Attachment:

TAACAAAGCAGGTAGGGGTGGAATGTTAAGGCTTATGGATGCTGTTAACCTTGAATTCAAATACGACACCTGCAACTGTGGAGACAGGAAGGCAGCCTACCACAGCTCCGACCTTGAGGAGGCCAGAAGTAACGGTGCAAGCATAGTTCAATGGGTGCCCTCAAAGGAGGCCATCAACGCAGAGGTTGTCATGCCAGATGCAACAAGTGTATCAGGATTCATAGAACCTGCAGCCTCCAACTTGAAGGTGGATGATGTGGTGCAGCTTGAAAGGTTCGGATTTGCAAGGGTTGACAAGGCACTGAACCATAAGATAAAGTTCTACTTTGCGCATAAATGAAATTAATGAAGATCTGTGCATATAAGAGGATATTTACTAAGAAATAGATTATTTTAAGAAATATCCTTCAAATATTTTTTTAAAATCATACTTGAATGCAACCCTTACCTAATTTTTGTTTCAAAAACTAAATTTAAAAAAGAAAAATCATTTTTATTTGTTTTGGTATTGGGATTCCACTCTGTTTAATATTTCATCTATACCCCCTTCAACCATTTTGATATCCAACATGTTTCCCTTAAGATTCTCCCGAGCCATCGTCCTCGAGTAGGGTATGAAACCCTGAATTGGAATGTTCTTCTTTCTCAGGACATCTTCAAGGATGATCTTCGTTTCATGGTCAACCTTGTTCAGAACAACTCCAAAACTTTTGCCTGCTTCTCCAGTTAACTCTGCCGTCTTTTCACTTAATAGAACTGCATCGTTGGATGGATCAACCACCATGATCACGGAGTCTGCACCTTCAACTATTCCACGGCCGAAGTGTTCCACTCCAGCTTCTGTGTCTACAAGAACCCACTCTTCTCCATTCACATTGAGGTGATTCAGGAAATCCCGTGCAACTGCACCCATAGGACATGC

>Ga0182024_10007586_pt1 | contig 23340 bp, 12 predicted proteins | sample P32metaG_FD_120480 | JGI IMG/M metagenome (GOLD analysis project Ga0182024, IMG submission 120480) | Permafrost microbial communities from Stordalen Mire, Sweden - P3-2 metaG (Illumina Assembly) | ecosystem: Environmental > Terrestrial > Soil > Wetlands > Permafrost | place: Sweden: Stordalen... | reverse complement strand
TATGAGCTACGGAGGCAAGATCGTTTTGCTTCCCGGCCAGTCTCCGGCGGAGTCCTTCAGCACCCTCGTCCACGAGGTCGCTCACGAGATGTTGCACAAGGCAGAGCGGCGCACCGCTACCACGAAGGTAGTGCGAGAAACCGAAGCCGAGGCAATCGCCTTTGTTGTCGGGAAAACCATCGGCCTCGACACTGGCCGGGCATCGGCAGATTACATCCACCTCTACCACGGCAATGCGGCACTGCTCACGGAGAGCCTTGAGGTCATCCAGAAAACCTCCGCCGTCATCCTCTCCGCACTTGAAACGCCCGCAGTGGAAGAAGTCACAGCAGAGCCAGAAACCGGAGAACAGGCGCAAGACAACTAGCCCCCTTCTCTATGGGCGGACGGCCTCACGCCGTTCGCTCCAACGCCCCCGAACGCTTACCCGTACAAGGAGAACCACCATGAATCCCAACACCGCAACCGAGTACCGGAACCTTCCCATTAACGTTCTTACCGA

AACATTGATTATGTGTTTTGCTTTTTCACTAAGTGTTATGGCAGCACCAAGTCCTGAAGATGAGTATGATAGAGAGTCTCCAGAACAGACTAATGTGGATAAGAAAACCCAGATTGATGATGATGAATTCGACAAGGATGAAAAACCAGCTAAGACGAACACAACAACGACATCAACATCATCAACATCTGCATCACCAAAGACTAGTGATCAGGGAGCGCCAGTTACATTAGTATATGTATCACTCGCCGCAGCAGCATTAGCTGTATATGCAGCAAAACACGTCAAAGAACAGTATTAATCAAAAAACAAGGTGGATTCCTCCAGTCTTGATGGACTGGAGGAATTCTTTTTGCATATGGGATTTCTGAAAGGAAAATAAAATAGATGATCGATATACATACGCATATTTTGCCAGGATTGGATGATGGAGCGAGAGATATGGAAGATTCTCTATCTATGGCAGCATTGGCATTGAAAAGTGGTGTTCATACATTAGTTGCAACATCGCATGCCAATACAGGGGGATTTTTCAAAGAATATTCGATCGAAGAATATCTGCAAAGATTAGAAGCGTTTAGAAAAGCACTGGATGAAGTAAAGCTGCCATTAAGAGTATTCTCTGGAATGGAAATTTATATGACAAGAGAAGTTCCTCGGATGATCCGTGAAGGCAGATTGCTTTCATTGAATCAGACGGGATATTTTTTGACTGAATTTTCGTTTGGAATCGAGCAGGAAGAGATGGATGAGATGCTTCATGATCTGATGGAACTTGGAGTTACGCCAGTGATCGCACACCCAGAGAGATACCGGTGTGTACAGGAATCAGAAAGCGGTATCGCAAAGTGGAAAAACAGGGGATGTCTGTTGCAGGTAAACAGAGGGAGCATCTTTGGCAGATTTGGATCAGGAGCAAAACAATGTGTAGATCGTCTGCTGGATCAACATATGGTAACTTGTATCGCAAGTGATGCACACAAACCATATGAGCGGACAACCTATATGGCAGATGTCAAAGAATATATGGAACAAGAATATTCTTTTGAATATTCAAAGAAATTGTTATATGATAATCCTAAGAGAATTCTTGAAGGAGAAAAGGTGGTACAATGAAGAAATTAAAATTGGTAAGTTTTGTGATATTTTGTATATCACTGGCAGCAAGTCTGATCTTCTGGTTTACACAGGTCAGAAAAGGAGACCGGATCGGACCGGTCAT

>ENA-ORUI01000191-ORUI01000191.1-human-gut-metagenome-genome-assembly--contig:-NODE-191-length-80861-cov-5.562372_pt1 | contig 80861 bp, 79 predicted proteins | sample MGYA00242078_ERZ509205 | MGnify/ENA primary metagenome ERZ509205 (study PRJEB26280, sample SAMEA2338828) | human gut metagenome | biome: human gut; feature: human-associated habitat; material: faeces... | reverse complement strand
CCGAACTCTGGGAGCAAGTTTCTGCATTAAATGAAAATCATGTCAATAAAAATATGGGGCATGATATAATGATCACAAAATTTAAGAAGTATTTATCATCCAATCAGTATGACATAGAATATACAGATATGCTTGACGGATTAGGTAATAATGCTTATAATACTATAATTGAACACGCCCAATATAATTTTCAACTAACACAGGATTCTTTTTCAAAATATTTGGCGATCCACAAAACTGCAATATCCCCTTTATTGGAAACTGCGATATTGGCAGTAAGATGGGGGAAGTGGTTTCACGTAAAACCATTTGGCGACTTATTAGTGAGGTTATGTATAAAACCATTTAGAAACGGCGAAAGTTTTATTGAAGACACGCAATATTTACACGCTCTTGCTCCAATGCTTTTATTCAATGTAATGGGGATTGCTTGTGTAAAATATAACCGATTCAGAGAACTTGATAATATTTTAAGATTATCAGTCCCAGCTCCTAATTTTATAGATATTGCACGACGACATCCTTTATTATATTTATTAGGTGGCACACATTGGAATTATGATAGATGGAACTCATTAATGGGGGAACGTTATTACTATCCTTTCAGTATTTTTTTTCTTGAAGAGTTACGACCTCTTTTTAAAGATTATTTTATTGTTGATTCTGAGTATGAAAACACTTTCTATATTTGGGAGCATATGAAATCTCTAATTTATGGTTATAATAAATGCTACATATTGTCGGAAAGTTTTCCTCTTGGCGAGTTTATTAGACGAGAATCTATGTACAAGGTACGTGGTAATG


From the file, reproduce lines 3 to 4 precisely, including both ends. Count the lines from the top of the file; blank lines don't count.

TATGAGCTACGGAGGCAAGATCGTTTTGCTTCCCGGCCAGTCTCCGGCGGAGTCCTTCAGCACCCTCGTCCACGAGGTCGCTCACGAGATGTTGCACAAGGCAGAGCGGCGCACCGCTACCACGAAGGTAGTGCGAGAAACCGAAGCCGAGGCAATCGCCTTTGTTGTCGGGAAAACCATCGGCCTCGACACTGGCCGGGCATCGGCAGATTACATCCACCTCTACCACGGCAATGCGGCACTGCTCACGGAGAGCCTTGAGGTCATCCAGAAAACCTCCGCCGTCATCCTCTCCGCACTTGAAACGCCCGCAGTGGAAGAAGTCACAGCAGAGCCAGAAACCGGAGAACAGGCGCAAGACAACTAGCCCCCTTCTCTATGGGCGGACGGCCTCACGCCGTTCGCTCCAACGCCCCCGAACGCTTACCCGTACAAGGAGAACCACCATGAATCCCAACACCGCAACCGAGTACCGGAACCTTCCCATTAACGTTCTTACCGA

AACATTGATTATGTGTTTTGCTTTTTCACTAAGTGTTATGGCAGCACCAAGTCCTGAAGATGAGTATGATAGAGAGTCTCCAGAACAGACTAATGTGGATAAGAAAACCCAGATTGATGATGATGAATTCGACAAGGATGAAAAACCAGCTAAGACGAACACAACAACGACATCAACATCATCAACATCTGCATCACCAAAGACTAGTGATCAGGGAGCGCCAGTTACATTAGTATATGTATCACTCGCCGCAGCAGCATTAGCTGTATATGCAGCAAAACACGTCAAAGAACAGTATTAATCAAAAAACAAGGTGGATTCCTCCAGTCTTGATGGACTGGAGGAATTCTTTTTGCATATGGGATTTCTGAAAGGAAAATAAAATAGATGATCGATATACATACGCATATTTTGCCAGGATTGGATGATGGAGCGAGAGATATGGAAGATTCTCTATCTATGGCAGCATTGGCATTGAAAAGTGGTGTTCATACATTAGTTGCAACATCGCATGCCAATACAGGGGGATTTTTCAAAGAATATTCGATCGAAGAATATCTGCAAAGATTAGAAGCGTTTAGAAAAGCACTGGATGAAGTAAAGCTGCCATTAAGAGTATTCTCTGGAATGGAAATTTATATGACAAGAGAAGTTCCTCGGATGATCCGTGAAGGCAGATTGCTTTCATTGAATCAGACGGGATATTTTTTGACTGAATTTTCGTTTGGAATCGAGCAGGAAGAGATGGATGAGATGCTTCATGATCTGATGGAACTTGGAGTTACGCCAGTGATCGCACACCCAGAGAGATACCGGTGTGTACAGGAATCAGAAAGCGGTATCGCAAAGTGGAAAAACAGGGGATGTCTGTTGCAGGTAAACAGAGGGAGCATCTTTGGCAGATTTGGATCAGGAGCAAAACAATGTGTAGATCGTCTGCTGGATCAACATATGGTAACTTGTATCGCAAGTGATGCACACAAACCATATGAGCGGACAACCTATATGGCAGATGTCAAAGAATATATGGAACAAGAATATTCTTTTGAATATTCAAAGAAATTGTTATATGATAATCCTAAGAGAATTCTTGAAGGAGAAAAGGTGGTACAATGAAGAAATTAAAATTGGTAAGTTTTGTGATATTTTGTATATCACTGGCAGCAAGTCTGATCTTCTGGTTTACACAGGTCAGAAAAGGAGACCGGATCGGACCGGTCAT